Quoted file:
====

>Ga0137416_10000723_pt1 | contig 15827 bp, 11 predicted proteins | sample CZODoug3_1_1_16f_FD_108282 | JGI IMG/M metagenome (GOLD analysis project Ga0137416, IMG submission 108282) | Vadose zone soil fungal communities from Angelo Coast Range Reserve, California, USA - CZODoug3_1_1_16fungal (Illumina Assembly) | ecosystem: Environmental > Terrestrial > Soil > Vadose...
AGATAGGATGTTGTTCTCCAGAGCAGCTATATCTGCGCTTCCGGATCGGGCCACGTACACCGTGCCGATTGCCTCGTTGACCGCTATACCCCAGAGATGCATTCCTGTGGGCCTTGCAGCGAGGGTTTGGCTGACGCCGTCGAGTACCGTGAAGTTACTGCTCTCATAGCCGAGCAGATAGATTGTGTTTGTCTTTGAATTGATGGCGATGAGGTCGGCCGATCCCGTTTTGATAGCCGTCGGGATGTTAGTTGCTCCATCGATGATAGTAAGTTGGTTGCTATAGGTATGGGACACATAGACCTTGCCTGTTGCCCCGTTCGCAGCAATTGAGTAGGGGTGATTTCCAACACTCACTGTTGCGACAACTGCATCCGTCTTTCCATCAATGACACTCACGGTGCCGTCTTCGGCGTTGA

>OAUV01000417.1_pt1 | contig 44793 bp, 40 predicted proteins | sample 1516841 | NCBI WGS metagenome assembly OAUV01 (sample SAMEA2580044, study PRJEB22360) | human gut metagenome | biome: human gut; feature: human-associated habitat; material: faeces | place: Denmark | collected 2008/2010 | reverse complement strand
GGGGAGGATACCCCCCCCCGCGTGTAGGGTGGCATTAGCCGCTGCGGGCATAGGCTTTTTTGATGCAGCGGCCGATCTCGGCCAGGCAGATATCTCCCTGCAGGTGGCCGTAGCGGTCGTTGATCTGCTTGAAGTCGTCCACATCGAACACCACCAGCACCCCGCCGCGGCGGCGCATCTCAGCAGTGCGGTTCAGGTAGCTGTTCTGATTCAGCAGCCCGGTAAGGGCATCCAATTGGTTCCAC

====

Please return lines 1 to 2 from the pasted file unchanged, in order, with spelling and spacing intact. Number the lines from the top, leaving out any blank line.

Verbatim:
>Ga0137416_10000723_pt1 | contig 15827 bp, 11 predicted proteins | sample CZODoug3_1_1_16f_FD_108282 | JGI IMG/M metagenome (GOLD analysis project Ga0137416, IMG submission 108282) | Vadose zone soil fungal communities from Angelo Coast Range Reserve, California, USA - CZODoug3_1_1_16fungal (Illumina Assembly) | ecosystem: Environmental > Terrestrial > Soil > Vadose...
AGATAGGATGTTGTTCTCCAGAGCAGCTATATCTGCGCTTCCGGATCGGGCCACGTACACCGTGCCGATTGCCTCGTTGACCGCTATACCCCAGAGATGCATTCCTGTGGGCCTTGCAGCGAGGGTTTGGCTGACGCCGTCGAGTACCGTGAAGTTACTGCTCTCATAGCCGAGCAGATAGATTGTGTTTGTCTTTGAATTGATGGCGATGAGGTCGGCCGATCCCGTTTTGATAGCCGTCGGGATGTTAGTTGCTCCATCGATGATAGTAAGTTGGTTGCTATAGGTATGGGACACATAGACCTTGCCTGTTGCCCCGTTCGCAGCAATTGAGTAGGGGTGATTTCCAACACTCACTGTTGCGACAACTGCATCCGTCTTTCCATCAATGACACTCACGGTGCCGTCTTCGGCGTTGA